The concept is that magic was widely practiced in the British Isles in ancient times but had fallen into a mere academic study by the early 19th century.  Mr. Norrell, a recluse living in rural England, decides to reinvigorate English magic, but really wants to be the only English magician, thwarting all others from engaging in the practice.  He is successful in actually producing some pretty good magical outcomes, but is so hesitant to take on wide spread practical magic that it quickly becomes frustrating to both the characters in the book and to the reader.  A second man, Jonathan Strange, comes on the scene who seems to have a greater gift for magic but must use different means to learn the craft since Norrell has horded all the books.  Norrell uses the help of a Fairy to solve a difficult problem which introduces a great deal of difficulty to those who received the help, as well as those around them.  There you have well over the first 200 pages.

The book is suffused with the manners and mores of the gentry and nobility of that time and there's subtle satire throughout the book to that effect.  However, do not think this is Pride & Prejudice meets Harry Potter.  It is written in the style of P&P, with a leisurely telling of different social situations interspersed with real action.  There were those who wanted to start their own version of Hogwarts, but Norrel wouldn't let them.

When researching what others said about this book, there were many reviews ranging from 5 to 1 star, most in the upper range, and all the points were accurate.  Each chapter is well written and can stand alone but the arc of the plot is choppy and is less compelling until the middle.  From there, the book becomes more compelling because there are enough people to care about who need help, and there is enough magic to possibly resolve the issues, that the somewhat disjointed plot can be overlooked.  I found myself reading larger and larger portions of the book at each sitting.  The story does not conclude as much as it just ends, but at a satisfy point.  You sense that the characters will go on, but to what end is anyone's guess.

The sense of the disjointed, almost insane world that belongs to the Fairy kingdoms can be compared to those described in "The Book of Lost Things" by John Connolly.  Although I could not find it in scanning Connolly's book, I'm sure one of the stories within JS&N also appears there.  Since both authors are from the British Isles, perhaps it is a story known in British folk lore.  If you like "The Book of Lost Things" you probably will like this.  Ms. Clarke's story is highly inventive and clever and she is an excellent writer.  I'm not sure editing the story down a hundred pages or so would be right for this book, unlike each of the Potter books, but I had started this book years ago and put it down somewhere around the 200 page mark.  I'm glad I went past that point this time.  Of the family, only Amanda would be interested in this.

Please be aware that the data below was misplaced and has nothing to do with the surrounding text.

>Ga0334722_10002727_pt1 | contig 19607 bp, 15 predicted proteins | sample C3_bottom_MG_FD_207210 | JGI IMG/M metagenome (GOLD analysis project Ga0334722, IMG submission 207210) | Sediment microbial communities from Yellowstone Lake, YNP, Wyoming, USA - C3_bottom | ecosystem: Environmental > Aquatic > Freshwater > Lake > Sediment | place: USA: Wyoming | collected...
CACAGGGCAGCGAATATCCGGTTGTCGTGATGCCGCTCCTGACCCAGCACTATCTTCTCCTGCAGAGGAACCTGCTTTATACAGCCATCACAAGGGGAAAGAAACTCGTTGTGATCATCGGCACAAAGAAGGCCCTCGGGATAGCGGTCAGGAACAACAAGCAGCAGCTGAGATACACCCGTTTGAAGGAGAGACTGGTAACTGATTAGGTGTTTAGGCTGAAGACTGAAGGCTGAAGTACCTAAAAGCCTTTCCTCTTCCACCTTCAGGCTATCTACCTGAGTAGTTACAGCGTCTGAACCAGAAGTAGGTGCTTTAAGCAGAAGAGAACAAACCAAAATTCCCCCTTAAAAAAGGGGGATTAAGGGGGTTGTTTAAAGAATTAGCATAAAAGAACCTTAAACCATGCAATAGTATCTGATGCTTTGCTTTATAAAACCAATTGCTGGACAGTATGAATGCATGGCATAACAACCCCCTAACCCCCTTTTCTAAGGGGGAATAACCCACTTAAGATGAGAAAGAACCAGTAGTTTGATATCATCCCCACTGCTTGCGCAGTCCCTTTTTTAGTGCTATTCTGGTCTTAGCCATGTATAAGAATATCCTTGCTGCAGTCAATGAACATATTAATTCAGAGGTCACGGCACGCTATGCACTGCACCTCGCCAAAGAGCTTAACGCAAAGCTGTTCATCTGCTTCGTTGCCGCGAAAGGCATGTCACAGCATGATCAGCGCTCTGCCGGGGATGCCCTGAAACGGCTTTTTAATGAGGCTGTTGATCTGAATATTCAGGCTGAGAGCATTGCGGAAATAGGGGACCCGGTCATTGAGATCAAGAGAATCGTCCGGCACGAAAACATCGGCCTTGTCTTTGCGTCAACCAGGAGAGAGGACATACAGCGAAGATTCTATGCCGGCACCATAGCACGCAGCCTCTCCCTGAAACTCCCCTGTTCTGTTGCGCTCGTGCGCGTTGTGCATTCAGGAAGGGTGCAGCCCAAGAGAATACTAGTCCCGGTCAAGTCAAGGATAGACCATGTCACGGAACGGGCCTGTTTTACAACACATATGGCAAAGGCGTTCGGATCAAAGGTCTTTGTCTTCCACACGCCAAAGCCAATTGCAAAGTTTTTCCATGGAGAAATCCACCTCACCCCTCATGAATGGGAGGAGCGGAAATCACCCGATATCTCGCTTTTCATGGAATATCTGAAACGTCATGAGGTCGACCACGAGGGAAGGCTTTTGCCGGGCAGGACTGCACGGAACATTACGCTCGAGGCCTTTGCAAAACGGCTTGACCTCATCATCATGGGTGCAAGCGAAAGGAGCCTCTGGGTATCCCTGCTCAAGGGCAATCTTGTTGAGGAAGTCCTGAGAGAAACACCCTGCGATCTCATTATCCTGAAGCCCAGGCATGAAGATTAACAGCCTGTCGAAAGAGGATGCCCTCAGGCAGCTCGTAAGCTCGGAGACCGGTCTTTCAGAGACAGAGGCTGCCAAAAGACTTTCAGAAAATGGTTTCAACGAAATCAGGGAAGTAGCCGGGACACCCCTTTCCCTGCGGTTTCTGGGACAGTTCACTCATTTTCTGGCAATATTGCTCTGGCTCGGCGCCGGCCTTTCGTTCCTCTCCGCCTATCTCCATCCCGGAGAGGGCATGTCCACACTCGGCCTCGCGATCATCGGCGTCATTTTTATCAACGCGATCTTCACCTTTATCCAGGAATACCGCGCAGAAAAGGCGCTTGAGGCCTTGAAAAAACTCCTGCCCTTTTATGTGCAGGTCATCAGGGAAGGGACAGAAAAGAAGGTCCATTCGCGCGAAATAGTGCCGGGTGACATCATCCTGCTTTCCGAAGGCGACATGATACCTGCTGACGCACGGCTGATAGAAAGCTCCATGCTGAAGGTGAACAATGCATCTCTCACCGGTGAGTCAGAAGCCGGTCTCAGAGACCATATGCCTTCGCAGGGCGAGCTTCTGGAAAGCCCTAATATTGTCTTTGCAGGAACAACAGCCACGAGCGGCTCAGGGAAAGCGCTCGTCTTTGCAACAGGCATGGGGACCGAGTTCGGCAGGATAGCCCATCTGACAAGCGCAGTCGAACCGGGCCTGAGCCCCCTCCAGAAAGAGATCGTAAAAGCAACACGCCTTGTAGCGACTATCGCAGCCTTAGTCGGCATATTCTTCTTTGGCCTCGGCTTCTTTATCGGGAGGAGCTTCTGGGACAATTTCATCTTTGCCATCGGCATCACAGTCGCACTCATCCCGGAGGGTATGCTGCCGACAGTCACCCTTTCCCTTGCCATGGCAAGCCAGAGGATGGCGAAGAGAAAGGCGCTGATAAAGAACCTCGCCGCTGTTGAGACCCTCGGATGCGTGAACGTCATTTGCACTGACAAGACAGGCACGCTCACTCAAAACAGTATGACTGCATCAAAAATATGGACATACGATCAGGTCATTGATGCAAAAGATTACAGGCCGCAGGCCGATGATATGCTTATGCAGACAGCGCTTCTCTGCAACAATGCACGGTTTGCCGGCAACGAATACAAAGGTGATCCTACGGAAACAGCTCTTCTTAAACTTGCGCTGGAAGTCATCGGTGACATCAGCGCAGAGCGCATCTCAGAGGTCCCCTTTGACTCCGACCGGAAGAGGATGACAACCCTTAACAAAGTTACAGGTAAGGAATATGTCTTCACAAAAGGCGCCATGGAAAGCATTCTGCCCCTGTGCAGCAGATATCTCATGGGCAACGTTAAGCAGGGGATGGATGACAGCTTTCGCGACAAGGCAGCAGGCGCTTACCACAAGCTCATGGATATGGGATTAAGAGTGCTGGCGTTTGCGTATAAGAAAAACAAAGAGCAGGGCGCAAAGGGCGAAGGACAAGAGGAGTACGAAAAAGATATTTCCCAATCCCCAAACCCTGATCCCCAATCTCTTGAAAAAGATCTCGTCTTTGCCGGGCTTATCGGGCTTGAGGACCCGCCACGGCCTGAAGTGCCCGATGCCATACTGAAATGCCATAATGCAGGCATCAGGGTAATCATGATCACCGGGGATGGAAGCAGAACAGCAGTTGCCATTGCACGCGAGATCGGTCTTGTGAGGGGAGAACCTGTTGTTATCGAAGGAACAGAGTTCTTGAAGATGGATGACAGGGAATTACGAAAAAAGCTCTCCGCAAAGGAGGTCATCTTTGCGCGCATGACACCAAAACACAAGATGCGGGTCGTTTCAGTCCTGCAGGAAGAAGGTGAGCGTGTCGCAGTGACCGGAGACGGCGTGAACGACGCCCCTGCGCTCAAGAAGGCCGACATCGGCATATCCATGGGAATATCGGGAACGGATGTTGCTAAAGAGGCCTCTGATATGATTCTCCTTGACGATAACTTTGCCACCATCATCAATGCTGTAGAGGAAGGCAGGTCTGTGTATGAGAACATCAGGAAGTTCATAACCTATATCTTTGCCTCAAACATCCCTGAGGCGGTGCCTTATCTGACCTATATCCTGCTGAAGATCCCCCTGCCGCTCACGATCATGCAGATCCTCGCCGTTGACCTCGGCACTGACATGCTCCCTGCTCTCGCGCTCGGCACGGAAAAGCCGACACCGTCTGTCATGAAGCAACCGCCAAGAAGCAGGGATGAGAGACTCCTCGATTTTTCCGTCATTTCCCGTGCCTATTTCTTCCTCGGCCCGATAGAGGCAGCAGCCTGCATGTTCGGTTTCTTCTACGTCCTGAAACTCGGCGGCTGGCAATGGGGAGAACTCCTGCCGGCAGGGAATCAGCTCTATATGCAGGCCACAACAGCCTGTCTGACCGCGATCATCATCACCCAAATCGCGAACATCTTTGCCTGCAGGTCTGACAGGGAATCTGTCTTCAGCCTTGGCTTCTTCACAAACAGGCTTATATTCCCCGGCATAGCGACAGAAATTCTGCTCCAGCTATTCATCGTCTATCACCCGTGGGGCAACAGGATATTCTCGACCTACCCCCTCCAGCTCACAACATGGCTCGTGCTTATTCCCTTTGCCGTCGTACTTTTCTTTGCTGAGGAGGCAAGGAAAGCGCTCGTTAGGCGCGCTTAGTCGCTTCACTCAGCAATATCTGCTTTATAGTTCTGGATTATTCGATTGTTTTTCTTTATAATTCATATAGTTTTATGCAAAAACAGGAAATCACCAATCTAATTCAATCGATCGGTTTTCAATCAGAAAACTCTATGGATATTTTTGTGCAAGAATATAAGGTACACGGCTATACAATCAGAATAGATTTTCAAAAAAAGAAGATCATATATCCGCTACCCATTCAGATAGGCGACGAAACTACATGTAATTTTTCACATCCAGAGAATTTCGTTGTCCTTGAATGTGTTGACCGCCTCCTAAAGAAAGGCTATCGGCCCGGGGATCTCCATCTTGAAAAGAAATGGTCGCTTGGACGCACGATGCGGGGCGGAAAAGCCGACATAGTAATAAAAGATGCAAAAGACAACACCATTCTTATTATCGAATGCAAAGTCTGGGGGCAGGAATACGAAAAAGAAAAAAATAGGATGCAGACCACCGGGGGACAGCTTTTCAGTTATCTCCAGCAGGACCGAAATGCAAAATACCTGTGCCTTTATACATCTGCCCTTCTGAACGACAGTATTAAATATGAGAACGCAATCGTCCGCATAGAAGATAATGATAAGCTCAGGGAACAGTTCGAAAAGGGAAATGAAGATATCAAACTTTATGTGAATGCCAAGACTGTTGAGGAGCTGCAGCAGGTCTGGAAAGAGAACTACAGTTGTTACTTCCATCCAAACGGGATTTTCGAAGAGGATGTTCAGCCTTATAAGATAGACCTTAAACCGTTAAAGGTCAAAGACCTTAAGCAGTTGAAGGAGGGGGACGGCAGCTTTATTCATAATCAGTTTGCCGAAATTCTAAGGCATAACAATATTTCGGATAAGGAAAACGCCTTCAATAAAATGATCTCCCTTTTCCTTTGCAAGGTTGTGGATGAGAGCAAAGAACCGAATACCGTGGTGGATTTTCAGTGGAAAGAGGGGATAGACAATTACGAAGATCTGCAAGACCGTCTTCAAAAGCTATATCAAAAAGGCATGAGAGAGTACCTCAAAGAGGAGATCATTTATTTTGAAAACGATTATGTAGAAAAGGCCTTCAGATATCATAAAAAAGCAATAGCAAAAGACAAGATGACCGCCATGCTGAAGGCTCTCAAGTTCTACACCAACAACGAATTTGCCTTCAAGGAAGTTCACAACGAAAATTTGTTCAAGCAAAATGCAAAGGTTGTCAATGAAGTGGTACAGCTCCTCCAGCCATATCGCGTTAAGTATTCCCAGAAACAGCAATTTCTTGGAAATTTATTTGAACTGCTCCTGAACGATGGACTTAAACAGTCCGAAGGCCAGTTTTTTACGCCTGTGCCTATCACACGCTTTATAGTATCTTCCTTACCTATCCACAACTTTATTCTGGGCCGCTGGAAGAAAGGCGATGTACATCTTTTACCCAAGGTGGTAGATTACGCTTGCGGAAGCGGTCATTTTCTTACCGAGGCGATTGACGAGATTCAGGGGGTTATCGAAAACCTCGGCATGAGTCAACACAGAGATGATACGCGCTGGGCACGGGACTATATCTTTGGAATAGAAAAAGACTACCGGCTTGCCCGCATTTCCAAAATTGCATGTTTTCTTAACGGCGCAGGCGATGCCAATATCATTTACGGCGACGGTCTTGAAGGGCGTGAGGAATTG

Thursday, July 17, 2014

Spies Of The Balkans by Alan Furst

Alan Furst is one of the best writers for portraying spies working just before and at the beginning of WWII.  You could not go wrong in picking up any of his novels and this 2010 addition is a great story well told.  In a Greek port city, a policeman is selected to handle special cases that need great care.  He is good at his job but he and the rest of Greece watch uneasily as Hitler starts taking over its neighbors country by country. Meanwhile, Italy is looking for somewhere to go to show they have the right stuff to be another country to be feared in Europe.  It is only a mater of time before Italy tries to invade and Costa Zannis, our subtle detective, gets drawn into all the complications associated with helping refugees out of Germany, preparing for the hesitance, and weeding out German spies.

Whenever you read an Alan Furst novel, you get the feeling that these are real people, not superheros, who are dealing with difficult situations as best they can and that the story easily could have happened like this.  In this instance, the story moves right along, builds good suspense without dragging out the situation and has a satisfying ending.  It's a great summer read.

Tuesday, June 24, 2014

The Unlikely Pilgrimage of Harold Fry by Rachel Joyce